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This time Country-Wide gets the Appellate Division to reverse AAA February 25, 2017

Country-Wide Ins. Co. v Radiology of Westchester, P.C., 2017 NY Slip Op 01461 (1st Dept. 2017)

“The master arbitrator’s award was arbitrary because it irrationally ignored petitioner’s uncontroverted evidence establishing that the assignor failed to appear at the three scheduled examinations under oath (cf. Hertz Corp. v Active Care Med. Supply Corp., 124 AD3d 411 [1st Dept 2015]; Easy Care Acupuncture P.C. v Praetorian Ins. Co., 49 Misc 3d 137[A], 2015 NY Slip Op 51524[U] [App Term, 1st Dept 2015]).”

Again, the blame on this goes to the master arbitration system that rubber stamps the awards of the lower arbitrators.  I never read Petrofsky to require a master arbitrator to ignore evidence that proves a factual proposition or a well known legal principle.  These master arbitration awards (and I master arbitrate a lot of cases) usually affirm arbitrator awards because they believe that most review is out of their hands.  Read this case, Hillside, Professional Chiro and understand that legal challenges to lower arbitration awards are fair game. Factual challenges when there are no facts to support a key proposition of fact are fair game for review, but a closer call for affirmance than legal challenges.  There are other cases that are escaping me – but those involve MVAIC.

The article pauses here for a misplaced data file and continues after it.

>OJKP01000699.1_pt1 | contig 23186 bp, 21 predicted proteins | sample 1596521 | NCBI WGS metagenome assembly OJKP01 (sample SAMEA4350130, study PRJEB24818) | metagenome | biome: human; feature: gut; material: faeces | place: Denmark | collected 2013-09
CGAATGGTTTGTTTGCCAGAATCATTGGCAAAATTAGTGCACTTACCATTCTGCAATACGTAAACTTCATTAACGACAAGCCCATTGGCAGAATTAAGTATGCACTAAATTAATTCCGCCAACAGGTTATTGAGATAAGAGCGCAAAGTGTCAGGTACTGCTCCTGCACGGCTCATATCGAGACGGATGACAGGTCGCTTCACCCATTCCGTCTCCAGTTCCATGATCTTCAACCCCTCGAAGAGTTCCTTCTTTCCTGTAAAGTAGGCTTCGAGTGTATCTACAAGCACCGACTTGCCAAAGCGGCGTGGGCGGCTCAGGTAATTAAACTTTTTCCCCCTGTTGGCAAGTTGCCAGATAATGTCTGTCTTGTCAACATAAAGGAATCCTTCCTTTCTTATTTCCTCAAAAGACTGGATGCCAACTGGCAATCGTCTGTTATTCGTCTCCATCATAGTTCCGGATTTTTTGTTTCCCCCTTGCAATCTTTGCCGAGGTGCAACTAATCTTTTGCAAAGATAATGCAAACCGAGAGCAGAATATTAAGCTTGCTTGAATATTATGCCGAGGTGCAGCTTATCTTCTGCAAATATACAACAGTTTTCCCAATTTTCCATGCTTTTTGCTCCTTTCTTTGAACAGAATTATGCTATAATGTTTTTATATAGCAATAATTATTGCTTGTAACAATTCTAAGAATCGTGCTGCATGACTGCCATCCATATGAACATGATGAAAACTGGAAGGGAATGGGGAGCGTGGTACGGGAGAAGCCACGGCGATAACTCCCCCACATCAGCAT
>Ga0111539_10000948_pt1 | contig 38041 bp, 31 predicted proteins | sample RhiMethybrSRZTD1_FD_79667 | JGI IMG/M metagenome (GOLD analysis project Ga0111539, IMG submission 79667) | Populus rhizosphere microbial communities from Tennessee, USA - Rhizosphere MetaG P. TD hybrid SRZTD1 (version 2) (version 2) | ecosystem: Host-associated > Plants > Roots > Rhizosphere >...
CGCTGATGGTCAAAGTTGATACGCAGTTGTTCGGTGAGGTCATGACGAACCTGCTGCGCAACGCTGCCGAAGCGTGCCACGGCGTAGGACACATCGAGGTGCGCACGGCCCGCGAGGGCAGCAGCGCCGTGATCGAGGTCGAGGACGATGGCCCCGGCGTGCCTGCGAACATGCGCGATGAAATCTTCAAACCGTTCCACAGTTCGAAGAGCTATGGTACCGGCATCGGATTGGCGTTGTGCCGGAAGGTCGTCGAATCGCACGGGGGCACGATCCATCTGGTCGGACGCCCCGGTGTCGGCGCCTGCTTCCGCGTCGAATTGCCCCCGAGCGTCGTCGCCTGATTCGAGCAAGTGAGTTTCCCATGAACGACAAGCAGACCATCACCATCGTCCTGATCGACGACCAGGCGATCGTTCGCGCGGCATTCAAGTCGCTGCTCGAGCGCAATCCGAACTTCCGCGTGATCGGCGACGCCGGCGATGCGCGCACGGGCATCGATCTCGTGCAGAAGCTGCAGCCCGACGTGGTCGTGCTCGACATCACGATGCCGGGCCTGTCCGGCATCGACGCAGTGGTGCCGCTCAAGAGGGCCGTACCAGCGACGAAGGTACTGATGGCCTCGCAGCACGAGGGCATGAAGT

As an aside,  I have 7 masters on IME no shows (same date of loss and assignor/assignee) where the lower arbitrator misconstrued an IME letter and affidavit.  The error is as clear as the day is long.  That said, I am not going to blame the lower arbitrator because there was a lot going on in the file and he probably missed it.  Mistakes happen and that is why we have appellate courts and a master arbitration tribunal.  I have a feeling the master is going to affirm because of “Petrofsky” and it will take Supreme Court  to vacate the awards.

 

A true prima facie showing on summary judgment motion February 25, 2017

Easy Care Acupuncture, P.C. v ELRAC, Inc., 2017 NY Slip Op 50234(U)(App. Term 1st Dept. 2017)

(1) “Plaintiff-provider established prima facie that its no-fault claims in the amount of $2,958.13 were overdue, since they were not “denied or paid” within the prescribed 30—day period (see Viviane Etienne Med. Care, P.C. v Country—Wide Ins. Co., 25 NY3d 498, 507 [2015]).”

(2)  “Nor may defendant assert the defense of excessive fees for the acupuncture services rendered in 2010, inasmuch as it failed to timely and properly mail the denial of claim form to plaintiff assignee”

(3) “In addition, the conclusory assertions in the adjuster’s affidavit were insufficient to raise a triable issue as to whether certain services provided were outside the scope of acupuncture treatment”

Gary Tsirelman: the expert in acupuncture.  What else do you want me to say here?  Elrac got badly shut out on this appeal.

Employee of Defendant is allowed to remain in court room February 23, 2017

Perry v Kone, Inc., 2017 NY Slip Op 01395